Will your institution hold on through 2020?
Your college has a pretty campus in a rural area. Sometime in the 19th century, it was founded on the theory that students should be free from urban distractions to focus on their studies. Other main selling points: You offer personalized attention, a small student-to-faculty ratio and professors who know their students’ names. Faculty members defend your liberal arts mission.
In recent years, however, full-time residential numbers have plummeted or remained flat. You have considered new professional programs to attract students, but tenured faculty have resisted change, as have some influential alumni. You have a modest endowment and signs of donor fatigue. And your tuition discount rate has climbed to dangerous levels.
Those resistant to change are ignoring market realities that can combine to create the perfect storm—and lead to closure.
If you are still fine with these trends, that is an unwise choice—because within a few years, or less, you will be dead.
Where does higher ed stand?
Recent reports of college closings or mergers have underscored a two-pronged crisis that seriously threatens institutions fitting the above profile: affordability and a lack of programming with appeal to new student audiences. Unless you are among the nation’s exclusive (and expensive) colleges and universities, you will need to focus 24/7 on both.
Higher ed today is largely a buyer’s market. Colleges at risk have relied too heavily on tuition discounting, failed to upgrade facilities to meet students’ expectations, or neglected opportunities for collaboration with other institutions. Another factor: not focusing on making their campuses diverse and inclusive. Most students will bypass or transfer from a college where they do not feel accepted and supported.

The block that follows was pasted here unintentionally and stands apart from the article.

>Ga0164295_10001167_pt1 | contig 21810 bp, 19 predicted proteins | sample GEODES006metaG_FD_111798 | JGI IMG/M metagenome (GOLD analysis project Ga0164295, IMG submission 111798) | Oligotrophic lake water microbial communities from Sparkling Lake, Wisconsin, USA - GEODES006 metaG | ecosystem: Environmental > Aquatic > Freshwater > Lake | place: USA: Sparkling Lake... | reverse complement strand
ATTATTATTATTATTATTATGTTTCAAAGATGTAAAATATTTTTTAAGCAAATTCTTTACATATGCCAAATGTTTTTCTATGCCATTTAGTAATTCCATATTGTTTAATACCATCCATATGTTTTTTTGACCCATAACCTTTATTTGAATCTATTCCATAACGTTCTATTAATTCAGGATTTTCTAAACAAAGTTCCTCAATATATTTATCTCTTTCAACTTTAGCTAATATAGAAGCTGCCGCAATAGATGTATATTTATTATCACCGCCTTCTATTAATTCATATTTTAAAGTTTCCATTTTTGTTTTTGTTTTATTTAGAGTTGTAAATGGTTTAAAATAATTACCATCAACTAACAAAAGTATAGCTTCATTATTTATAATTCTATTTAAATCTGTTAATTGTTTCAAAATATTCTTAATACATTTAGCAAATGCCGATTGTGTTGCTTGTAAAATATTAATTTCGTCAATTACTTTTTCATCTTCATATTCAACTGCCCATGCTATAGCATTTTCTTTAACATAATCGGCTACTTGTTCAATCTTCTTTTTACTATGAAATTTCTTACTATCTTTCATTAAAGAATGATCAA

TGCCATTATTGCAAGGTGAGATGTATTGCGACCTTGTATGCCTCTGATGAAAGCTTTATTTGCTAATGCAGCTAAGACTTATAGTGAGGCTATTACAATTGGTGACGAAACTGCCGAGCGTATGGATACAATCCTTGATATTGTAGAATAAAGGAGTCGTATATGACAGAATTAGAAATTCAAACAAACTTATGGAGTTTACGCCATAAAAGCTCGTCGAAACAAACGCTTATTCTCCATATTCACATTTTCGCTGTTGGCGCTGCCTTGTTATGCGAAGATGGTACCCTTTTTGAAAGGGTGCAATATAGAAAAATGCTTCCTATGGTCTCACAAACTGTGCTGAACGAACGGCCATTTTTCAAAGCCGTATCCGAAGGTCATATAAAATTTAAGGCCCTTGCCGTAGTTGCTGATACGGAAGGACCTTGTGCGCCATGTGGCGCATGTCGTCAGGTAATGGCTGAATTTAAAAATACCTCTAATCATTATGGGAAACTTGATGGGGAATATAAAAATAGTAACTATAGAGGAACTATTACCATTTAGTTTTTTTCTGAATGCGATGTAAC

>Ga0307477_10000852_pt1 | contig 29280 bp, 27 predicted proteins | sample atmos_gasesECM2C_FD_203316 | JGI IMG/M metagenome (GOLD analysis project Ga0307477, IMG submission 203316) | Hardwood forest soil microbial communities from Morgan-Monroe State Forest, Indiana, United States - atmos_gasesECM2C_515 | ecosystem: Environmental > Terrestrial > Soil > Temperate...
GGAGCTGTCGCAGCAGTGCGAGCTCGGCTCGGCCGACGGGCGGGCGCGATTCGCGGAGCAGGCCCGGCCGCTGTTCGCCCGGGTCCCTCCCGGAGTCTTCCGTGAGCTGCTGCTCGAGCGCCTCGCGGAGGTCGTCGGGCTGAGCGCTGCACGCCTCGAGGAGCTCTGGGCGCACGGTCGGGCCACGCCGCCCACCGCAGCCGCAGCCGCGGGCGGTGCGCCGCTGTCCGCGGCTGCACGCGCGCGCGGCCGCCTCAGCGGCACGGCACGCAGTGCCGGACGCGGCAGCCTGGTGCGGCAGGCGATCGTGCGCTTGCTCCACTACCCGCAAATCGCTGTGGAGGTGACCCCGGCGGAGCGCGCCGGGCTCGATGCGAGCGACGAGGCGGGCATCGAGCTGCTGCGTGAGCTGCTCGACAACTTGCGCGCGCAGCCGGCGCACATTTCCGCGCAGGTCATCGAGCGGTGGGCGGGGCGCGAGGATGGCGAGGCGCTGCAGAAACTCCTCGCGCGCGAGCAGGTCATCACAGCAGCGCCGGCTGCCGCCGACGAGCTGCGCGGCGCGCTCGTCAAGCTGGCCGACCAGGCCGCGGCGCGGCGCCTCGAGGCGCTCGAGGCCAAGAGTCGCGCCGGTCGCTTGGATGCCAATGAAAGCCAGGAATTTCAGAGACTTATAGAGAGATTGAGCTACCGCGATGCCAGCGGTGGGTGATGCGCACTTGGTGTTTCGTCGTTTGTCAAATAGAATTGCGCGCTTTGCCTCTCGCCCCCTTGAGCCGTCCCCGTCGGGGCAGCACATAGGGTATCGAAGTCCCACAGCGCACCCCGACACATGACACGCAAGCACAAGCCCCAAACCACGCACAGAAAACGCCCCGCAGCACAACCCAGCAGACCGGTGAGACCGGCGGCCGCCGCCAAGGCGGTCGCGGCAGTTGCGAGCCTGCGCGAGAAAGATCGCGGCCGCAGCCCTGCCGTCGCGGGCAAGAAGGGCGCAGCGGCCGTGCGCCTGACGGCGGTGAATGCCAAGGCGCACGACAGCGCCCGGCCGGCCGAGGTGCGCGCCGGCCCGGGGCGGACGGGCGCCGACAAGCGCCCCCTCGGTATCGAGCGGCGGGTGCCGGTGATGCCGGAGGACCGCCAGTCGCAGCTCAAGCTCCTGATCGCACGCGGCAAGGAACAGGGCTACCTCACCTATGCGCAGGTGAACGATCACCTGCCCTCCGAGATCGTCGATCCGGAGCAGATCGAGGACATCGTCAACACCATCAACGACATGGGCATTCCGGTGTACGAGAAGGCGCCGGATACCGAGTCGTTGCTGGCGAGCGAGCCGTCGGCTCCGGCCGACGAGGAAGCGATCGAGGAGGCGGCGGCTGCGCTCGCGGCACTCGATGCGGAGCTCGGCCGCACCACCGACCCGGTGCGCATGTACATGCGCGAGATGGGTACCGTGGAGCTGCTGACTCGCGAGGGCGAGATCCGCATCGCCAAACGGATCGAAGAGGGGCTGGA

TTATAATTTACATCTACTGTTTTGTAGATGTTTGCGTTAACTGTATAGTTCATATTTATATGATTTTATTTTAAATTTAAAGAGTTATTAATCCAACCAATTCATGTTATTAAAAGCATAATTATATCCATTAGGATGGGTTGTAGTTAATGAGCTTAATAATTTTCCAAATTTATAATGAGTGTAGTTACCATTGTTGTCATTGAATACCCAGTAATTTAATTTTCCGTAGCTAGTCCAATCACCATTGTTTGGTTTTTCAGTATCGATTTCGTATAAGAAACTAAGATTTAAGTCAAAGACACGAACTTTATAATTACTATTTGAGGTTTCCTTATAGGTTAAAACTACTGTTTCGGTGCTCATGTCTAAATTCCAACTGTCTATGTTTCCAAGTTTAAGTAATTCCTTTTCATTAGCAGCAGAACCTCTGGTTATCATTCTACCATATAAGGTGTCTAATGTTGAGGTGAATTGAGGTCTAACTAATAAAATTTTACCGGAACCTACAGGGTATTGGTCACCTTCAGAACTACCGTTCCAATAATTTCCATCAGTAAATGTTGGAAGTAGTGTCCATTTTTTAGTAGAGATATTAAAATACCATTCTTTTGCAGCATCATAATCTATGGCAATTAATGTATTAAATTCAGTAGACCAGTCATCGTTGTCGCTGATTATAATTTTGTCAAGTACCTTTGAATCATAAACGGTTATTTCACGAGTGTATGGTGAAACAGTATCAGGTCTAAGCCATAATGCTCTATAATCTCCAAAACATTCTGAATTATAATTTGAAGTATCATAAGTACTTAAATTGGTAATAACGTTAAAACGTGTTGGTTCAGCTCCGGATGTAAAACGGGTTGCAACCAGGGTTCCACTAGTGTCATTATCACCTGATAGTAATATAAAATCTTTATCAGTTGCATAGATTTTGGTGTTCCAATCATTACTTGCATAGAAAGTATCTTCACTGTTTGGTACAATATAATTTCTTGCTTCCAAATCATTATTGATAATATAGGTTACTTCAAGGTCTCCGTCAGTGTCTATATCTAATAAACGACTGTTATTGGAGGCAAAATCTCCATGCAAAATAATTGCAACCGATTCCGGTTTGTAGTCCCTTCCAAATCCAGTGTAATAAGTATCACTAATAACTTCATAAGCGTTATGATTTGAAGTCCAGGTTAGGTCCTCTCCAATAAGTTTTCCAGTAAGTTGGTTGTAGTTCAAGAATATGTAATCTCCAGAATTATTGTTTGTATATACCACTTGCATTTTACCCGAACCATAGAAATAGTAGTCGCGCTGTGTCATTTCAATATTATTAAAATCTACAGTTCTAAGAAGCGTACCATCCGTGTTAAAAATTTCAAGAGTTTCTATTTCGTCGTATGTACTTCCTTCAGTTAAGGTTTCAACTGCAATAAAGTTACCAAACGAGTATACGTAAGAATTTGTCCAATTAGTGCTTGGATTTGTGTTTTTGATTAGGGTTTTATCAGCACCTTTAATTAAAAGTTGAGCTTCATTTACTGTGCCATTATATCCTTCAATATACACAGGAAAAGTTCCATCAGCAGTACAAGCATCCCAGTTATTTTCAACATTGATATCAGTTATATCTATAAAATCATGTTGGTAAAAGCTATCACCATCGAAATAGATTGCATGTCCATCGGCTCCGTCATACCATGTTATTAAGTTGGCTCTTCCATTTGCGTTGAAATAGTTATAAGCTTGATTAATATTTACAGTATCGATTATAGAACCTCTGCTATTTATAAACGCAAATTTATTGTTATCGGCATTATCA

What can we do?
Marshal every available resource to promote affordability while generating new sources of revenue.
At Virginia Wesleyan University, we have a wonderful location, minutes from the Atlantic. But we are in a highly competitive enrollment market—the most intense I have seen in my 29 years as a college president. Part of the problem: a dramatic drop in the number of traditional 18- to 21-year-olds, a trend expected to continue until 2026. Now, growth will likely come from transfers; online and graduate students; and the group we once called “nontraditional-aged” students or those older than 25.
Consider these strategies to keep up.
- Adjust marketing and curriculum to appeal to older students. Keep in mind that these students often prefer to study online and at their own pace. Collaborating with area community colleges can also help. We developed ease-of-transfer agreements with several that are producing strong results. From one such institution, 160 graduates transferred to our baccalaureate programs last year. Our online offerings are flourishing, too, and with our transition from a college to a university in 2017, we were able to create many other curricular innovations, including two new graduate programs. Under the umbrella of “University College,” we combined online, evening, weekend, not-for-credit and early-enrollment/advanced study programs.
- Work with at-risk students. We developed a campus work program for selected students at risk of dropping out because of finances. They work in facilities management, the president’s office or the student center, paying down their tuition obligations. We also created an affordable January term and summer semesters, and we have frozen tuition for full-time students for the past three years. Now, we are ramping up fundraising and auxiliary revenue streams.
- Get creative and differentiate. If your campus is dormant after commencement, you are missing opportunities to generate income from camps, conferences, youth sports and other programs. And remember that valued, small liberal arts institutions too often fail to differentiate themselves.
Those resistant to change are ignoring market realities that can combine to create the perfect storm—and lead to closure. In 2020, creative thinking is key.
Scott D. Miller is president of Virginia Wesleyan University in Virginia Beach.